Office prototype showcases 'workplace of the future'

Furniture company hopes to makes offices more appealing for reluctant workers

Office prototype showcases 'workplace of the future'

“The problem is, especially in Canada, people don’t like their workplaces… workplaces in Canada really need some help.”

So says Stavroula Kontis, corporate marketing and communications manager at Steelcase, in discussing the challenge for many employers when it comes to bringing people back to the office as the pandemic (hopefully) subsides.

Looking to showcase the “workplace of the future,” Steelcase and POI Business Interiors recently opened a prototype in downtown Toronto. Open until April 29, the pop-up WorkBetterLab is designed to help organizations understand workers’ changing needs and how to attract them back to the office in a post-pandemic world. 

Made up of different settings to address all modes of work — social, collaborative, personal and learning — the lab reimagines the places people work so they can work better.

“What people really want are spaces that really perform for them. That’s what’s really really key for them. And so you really need to make sure that when they come into the office, they can be productive. That’s what they’re really looking for,” says Kontis.

People who work from their office are 33 per cent more engaged, 30 per cent more connected to the culture and nine per cent more productive. On top of that, they are 20 per cent less likely to leave, found Steelcase’s survey of 5,000 workers in 11 countries in late 2021.

Supportive culture needed

While return to office plans may be underway, 45 per cent of workers still prefer to work from home and just 21 per cent want to work in the office, according to Steelcase.

Forcing workers to come back to the workplace can be bad for employers, so the challenge now is how companies can entice employees back into the workplace.

“Employers need to provide the work environment that gives the tools and resources required for people to be supported, both in the office and remotely, equally. There can’t be a culture of an in-group and an out-group,” adds Anne Gowan, director of client engagement at POI Business Interiors.

“The office per se, it’s really a vibrant community. [Employers really need to] support the individual and the teamwork. Once people start seeing that, that they have a space that supports quick shifts in how they work and they’re blending, [they’ll want to come back].”

Numerous employers, including Google and Microsoft, have announced that employers are returning to the office, especially as the COVID-19 pandemic seems to be nearing its end. And nearly half (44 per cent) of Canadian business leaders expect their companies to require full-time, in-person work in the year ahead.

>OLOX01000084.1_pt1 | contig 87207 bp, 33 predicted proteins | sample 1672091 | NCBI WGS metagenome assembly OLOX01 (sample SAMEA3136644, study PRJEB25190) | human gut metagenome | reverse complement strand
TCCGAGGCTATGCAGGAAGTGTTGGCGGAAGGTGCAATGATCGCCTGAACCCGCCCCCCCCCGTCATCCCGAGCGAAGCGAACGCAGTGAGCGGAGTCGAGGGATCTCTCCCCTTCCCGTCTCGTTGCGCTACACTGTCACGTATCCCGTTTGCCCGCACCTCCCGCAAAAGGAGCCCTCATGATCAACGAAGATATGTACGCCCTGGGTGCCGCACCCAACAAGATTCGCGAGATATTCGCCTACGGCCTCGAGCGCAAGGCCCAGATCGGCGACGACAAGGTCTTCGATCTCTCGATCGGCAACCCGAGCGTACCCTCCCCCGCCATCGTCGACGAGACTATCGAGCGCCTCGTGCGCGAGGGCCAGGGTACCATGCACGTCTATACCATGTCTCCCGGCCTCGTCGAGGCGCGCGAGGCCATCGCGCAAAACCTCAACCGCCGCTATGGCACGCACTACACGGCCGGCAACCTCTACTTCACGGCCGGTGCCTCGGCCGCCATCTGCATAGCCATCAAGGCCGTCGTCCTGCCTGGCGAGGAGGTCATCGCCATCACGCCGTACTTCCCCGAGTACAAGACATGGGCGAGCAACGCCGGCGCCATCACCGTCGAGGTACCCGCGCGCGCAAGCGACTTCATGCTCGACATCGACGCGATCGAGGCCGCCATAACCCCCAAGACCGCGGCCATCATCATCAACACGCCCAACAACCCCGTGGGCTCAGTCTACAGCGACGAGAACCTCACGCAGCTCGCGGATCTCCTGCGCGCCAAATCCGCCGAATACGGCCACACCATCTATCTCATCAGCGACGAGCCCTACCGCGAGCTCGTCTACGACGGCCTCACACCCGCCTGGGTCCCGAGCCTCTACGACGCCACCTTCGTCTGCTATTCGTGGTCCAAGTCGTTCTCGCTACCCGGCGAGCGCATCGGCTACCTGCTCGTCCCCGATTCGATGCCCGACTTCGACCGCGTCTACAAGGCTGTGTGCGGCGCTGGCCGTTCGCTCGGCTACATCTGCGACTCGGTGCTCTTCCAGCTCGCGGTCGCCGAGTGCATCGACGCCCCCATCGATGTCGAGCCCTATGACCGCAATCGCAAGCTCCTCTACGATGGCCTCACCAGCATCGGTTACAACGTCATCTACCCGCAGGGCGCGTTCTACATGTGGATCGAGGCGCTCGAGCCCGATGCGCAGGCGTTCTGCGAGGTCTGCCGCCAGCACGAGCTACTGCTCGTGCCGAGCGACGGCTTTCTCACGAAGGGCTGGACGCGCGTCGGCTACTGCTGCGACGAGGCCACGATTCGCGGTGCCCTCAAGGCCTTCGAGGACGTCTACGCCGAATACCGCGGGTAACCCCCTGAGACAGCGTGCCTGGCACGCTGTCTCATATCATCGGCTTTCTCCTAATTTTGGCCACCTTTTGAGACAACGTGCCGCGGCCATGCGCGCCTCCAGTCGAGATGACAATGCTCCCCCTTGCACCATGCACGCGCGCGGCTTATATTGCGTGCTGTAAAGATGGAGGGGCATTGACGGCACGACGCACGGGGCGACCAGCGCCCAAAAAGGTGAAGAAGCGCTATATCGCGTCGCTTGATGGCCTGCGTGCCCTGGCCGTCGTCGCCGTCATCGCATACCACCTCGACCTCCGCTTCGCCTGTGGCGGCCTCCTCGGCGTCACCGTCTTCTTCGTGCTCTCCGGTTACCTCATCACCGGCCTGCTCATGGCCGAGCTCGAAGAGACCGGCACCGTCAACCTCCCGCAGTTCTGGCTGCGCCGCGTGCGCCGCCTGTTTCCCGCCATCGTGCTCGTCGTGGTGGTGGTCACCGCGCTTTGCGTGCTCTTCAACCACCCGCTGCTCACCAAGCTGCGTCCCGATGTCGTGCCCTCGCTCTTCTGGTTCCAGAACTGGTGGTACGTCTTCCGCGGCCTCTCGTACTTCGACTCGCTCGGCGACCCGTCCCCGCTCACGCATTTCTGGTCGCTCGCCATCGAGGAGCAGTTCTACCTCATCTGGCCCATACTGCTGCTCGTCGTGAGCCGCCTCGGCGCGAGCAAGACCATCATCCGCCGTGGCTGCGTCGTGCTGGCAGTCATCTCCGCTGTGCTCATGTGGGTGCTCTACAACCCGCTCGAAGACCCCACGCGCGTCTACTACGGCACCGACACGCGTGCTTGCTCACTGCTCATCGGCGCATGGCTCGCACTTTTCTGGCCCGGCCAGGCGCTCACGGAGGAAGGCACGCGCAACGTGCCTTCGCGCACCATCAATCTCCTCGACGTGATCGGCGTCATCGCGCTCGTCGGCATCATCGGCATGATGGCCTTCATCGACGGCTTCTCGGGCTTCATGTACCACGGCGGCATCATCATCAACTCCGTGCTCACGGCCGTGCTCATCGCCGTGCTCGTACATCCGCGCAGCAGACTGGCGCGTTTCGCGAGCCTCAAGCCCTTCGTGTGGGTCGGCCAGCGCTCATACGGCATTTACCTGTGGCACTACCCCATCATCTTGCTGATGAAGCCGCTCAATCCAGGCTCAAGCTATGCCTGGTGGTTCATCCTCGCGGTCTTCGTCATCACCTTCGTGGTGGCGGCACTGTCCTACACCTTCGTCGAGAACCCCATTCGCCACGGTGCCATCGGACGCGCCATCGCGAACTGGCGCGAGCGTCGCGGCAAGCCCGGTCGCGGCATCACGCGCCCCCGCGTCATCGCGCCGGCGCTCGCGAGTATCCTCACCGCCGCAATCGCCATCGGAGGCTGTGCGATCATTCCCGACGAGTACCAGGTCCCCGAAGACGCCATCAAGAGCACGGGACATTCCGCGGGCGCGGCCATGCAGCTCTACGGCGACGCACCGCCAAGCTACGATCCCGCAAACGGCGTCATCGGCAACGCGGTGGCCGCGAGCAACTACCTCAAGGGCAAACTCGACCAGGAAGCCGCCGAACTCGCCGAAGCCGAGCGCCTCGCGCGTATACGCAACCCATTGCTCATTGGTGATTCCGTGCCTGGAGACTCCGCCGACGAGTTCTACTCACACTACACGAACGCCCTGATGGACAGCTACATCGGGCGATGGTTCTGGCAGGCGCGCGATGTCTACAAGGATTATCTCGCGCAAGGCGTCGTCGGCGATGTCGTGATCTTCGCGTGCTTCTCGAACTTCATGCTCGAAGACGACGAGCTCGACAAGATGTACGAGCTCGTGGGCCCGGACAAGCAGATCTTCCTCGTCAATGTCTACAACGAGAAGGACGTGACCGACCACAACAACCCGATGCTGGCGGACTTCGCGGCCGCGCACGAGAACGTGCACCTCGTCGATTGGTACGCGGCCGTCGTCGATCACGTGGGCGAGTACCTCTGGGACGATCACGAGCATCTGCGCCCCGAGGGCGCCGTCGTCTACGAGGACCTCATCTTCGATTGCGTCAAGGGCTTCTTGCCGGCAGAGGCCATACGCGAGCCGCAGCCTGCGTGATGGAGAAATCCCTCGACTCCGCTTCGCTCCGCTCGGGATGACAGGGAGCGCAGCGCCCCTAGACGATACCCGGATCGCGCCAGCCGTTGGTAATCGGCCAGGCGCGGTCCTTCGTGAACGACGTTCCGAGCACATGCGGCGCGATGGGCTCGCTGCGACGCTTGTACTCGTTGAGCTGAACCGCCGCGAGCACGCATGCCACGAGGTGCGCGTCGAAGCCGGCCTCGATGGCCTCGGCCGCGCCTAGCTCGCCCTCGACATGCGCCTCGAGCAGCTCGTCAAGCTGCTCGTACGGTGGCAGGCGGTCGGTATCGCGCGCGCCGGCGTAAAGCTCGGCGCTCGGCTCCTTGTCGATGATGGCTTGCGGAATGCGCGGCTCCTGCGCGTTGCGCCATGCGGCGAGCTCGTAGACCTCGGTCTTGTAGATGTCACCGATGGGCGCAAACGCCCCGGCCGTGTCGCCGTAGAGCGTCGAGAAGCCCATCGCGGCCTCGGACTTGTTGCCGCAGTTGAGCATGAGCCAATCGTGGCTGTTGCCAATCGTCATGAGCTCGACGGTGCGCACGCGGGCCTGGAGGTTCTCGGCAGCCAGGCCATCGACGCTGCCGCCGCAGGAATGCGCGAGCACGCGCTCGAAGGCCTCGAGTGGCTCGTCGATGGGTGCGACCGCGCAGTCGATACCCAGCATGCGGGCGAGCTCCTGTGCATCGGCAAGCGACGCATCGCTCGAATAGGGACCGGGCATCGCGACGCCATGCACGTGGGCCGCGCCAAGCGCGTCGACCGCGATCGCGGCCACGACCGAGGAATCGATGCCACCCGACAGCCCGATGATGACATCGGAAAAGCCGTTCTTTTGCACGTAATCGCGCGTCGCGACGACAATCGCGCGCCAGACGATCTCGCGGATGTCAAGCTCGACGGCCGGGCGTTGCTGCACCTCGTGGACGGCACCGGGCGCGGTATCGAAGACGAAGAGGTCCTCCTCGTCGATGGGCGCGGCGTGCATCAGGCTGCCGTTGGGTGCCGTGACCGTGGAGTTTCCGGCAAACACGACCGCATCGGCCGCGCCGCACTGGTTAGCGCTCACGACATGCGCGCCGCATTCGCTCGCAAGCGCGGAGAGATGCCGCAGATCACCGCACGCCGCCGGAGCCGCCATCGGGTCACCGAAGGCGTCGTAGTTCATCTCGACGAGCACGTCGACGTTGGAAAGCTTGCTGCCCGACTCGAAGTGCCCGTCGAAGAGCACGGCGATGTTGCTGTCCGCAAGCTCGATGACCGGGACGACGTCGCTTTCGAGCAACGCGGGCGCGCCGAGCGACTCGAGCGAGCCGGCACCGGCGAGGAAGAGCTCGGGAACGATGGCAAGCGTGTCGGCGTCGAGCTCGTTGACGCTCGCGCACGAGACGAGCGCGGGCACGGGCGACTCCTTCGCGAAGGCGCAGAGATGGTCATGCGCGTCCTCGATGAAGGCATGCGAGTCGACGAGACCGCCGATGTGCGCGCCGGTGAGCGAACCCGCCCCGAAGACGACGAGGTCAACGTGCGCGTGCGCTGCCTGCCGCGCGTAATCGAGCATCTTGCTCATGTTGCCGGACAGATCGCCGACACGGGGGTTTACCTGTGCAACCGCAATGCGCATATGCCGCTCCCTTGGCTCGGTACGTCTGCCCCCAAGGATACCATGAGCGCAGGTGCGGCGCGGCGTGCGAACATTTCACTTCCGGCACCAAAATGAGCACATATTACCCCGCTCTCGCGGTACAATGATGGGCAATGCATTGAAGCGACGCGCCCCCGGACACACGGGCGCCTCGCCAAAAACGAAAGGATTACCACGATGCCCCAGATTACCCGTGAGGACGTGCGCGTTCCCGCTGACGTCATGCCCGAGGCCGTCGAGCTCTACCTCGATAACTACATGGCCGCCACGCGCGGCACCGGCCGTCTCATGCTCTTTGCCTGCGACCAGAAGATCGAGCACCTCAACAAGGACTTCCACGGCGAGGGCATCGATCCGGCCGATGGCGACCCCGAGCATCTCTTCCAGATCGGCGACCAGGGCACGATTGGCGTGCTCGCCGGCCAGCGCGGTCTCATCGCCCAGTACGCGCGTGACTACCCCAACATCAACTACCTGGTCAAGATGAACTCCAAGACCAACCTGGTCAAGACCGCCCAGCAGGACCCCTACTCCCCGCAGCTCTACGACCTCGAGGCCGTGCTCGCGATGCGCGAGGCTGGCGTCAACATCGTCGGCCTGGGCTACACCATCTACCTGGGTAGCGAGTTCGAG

Making the commute worthwhile

Employers also need to ensure that what they have to offer is enough to make workers want to commute to the workplace, says Shelley Beechie, A+D sales leader – Canada.

“People need a reason why and when and how that return is going to make sense to them, and make it worth the commute to the office,” she says.

“If you create a space where people genuinely feel when they get there [that] it’s going to give them the best experience, they’re going to be more productive, they’re going to feel a sense of accomplishment at the end of the day — then I don’t think [commuting] is going to be an issue,” says Kontis.

Game rooms, cafeterias and other such offerings will still be crucial, Beechie.

“Those kinds of amenities and spaces, they were important prior to the pandemic, but even more so now, when you think about that sense of belonging. What we do know is people, when they have the ability to get together and spend time together, we know that that helps them build trust, and trust is the currency of building innovation,” she says.

“Going forward, companies are not only looking at productivity, to kind of check the boxes, but also that ability to be close to your co-workers and really develop that ability to trust each other.”

But there must be a balance in doing this, she says.

“When [workers] come back, their days are not only going to be involved in those places where people are going to be engaging with one another, getting those human connections that we crave, but we also need those moments when we step away and take that Teams or Zoom call and really focus. So… there’s going to be a really, really important balance of both of those that’s going to be part of the workplace of the future, and that’s going to be something new for a lot of places.”

Latest stories